Saturday, November 17, 2018

A vote for non-'splaining

When I was a kid back in the Dark Ages, we watched a hilarious TV show called I Love Lucy. Lucy's Cuban husband was always on her case when she screwed up and would say, "Lucy, you've got some 'splaining to do." 

But I've become really conscious lately of how little 'splaining is really needed, how seldom we need to justify our actions or decisions. I've been noticing, both in casual conversation and in more transactional situations (shopping, working with clients), that many of us explain way more than we need to, me included. I'm not sure if we are insecure in our decisions or unsure what the other will think of us.

Here are some examples.

Q: Would you like something to eat?
'Splaining answer:  No, I don't eat between meals because I know that's not good for my digestion. I've lost seven pounds this week and I feel so much better. You ought to try it.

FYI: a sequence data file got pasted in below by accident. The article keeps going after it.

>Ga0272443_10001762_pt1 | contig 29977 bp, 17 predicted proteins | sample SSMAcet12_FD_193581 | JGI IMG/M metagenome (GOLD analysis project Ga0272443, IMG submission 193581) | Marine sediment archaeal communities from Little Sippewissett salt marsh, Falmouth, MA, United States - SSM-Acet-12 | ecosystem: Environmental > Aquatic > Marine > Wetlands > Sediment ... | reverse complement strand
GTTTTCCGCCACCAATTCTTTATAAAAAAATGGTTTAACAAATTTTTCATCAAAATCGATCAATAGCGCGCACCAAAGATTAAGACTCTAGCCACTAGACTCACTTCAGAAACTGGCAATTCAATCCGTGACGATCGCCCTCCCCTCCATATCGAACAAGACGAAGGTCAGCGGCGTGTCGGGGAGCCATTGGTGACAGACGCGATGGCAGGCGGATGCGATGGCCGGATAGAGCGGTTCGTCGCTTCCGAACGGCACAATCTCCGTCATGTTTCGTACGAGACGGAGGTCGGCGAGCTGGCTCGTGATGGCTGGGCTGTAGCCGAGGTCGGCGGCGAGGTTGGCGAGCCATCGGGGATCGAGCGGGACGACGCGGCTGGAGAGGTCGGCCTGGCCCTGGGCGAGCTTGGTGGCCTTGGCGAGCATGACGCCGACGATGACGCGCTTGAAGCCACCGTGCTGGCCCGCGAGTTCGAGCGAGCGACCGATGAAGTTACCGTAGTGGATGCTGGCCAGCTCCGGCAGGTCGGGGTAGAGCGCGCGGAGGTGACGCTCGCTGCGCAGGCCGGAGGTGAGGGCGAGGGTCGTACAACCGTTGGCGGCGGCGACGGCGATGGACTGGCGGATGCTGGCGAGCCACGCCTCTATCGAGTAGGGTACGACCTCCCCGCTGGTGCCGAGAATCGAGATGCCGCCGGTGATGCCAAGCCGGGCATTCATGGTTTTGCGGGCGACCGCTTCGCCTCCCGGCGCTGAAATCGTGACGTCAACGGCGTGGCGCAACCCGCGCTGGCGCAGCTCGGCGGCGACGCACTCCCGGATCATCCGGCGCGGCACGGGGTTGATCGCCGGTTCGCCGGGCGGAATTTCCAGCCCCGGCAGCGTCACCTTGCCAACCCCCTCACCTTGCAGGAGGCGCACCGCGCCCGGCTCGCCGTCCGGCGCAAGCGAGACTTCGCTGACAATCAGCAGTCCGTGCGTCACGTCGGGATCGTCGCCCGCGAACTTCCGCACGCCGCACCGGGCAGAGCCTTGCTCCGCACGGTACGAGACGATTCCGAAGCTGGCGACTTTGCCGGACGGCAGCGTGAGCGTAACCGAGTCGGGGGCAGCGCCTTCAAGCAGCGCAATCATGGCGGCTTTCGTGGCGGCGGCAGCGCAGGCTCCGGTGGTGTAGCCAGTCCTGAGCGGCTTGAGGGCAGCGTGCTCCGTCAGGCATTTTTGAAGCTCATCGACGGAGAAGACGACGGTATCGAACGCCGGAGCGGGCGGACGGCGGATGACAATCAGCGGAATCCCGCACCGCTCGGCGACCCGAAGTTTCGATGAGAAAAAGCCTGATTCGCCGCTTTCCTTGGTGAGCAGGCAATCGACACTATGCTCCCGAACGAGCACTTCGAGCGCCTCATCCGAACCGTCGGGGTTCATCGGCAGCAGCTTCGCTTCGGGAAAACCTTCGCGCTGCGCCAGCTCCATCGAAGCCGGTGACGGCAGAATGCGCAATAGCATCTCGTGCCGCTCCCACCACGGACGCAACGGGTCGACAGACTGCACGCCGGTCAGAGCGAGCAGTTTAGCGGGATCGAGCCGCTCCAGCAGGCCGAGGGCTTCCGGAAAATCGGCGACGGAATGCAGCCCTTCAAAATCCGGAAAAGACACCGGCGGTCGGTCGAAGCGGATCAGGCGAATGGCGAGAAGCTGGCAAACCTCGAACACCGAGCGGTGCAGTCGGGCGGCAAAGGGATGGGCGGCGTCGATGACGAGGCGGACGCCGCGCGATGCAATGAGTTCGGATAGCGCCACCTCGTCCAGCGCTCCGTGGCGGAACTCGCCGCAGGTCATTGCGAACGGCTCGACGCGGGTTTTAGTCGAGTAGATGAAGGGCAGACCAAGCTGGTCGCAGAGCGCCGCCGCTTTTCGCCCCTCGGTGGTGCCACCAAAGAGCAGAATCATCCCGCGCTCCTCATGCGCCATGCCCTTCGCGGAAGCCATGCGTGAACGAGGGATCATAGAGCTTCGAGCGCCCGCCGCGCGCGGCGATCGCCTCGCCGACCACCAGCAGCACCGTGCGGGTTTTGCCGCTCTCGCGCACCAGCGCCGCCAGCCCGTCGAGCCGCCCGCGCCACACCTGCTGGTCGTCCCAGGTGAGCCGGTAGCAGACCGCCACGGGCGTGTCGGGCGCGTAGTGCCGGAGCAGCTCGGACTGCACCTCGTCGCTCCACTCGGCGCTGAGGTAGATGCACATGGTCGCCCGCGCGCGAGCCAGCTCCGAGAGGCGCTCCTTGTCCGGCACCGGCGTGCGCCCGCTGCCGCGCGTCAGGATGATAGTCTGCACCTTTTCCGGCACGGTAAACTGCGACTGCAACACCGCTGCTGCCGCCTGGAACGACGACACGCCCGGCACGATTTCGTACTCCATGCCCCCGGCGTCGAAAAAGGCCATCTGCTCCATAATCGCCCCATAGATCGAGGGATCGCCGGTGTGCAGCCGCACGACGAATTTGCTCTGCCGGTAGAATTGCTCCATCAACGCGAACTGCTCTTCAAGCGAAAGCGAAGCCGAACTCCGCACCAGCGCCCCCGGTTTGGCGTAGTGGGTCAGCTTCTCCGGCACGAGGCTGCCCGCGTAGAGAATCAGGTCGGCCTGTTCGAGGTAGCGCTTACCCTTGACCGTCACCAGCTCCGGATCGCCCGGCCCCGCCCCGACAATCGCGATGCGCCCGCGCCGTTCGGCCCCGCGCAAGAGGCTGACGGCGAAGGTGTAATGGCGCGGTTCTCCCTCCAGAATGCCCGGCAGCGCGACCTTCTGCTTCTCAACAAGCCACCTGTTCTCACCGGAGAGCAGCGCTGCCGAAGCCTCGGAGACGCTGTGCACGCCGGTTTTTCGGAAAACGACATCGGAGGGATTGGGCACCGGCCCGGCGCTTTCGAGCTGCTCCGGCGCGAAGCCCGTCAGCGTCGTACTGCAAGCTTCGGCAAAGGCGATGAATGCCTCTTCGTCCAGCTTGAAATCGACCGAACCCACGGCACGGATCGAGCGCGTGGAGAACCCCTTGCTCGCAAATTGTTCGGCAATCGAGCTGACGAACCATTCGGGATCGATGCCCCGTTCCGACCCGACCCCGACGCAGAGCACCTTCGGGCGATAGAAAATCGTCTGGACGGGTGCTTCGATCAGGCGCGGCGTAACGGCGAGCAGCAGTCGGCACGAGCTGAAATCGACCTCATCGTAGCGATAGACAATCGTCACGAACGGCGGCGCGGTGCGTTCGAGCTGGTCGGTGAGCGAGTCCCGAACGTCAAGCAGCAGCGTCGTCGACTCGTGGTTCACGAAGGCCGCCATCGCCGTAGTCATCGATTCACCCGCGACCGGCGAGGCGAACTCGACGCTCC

Non-'splaining answer: No thanks. 

Q: I have an extra ticket for the concert. $130. Would you like to go with me?
'Splaining answer: No, I refuse to pay that kind of money for an event. I can buy a dozen CDs for that. Can you believe what tickets cost these days. It's a scandal.
Non-'splaining answer: No thanks, but I appreciate you asking.

What I'm discovering is that these explanations almost always contain a criticism, blatant or veiled, and they negate the value of the invitation or offer. At the very least, they are a complaint (I'm too busy, I don't have the money) and this adds to the negative energy in the world, while a simple thank you is an affirmative acknowledgement of the offer.

Where does too much 'splaining show up in your life?

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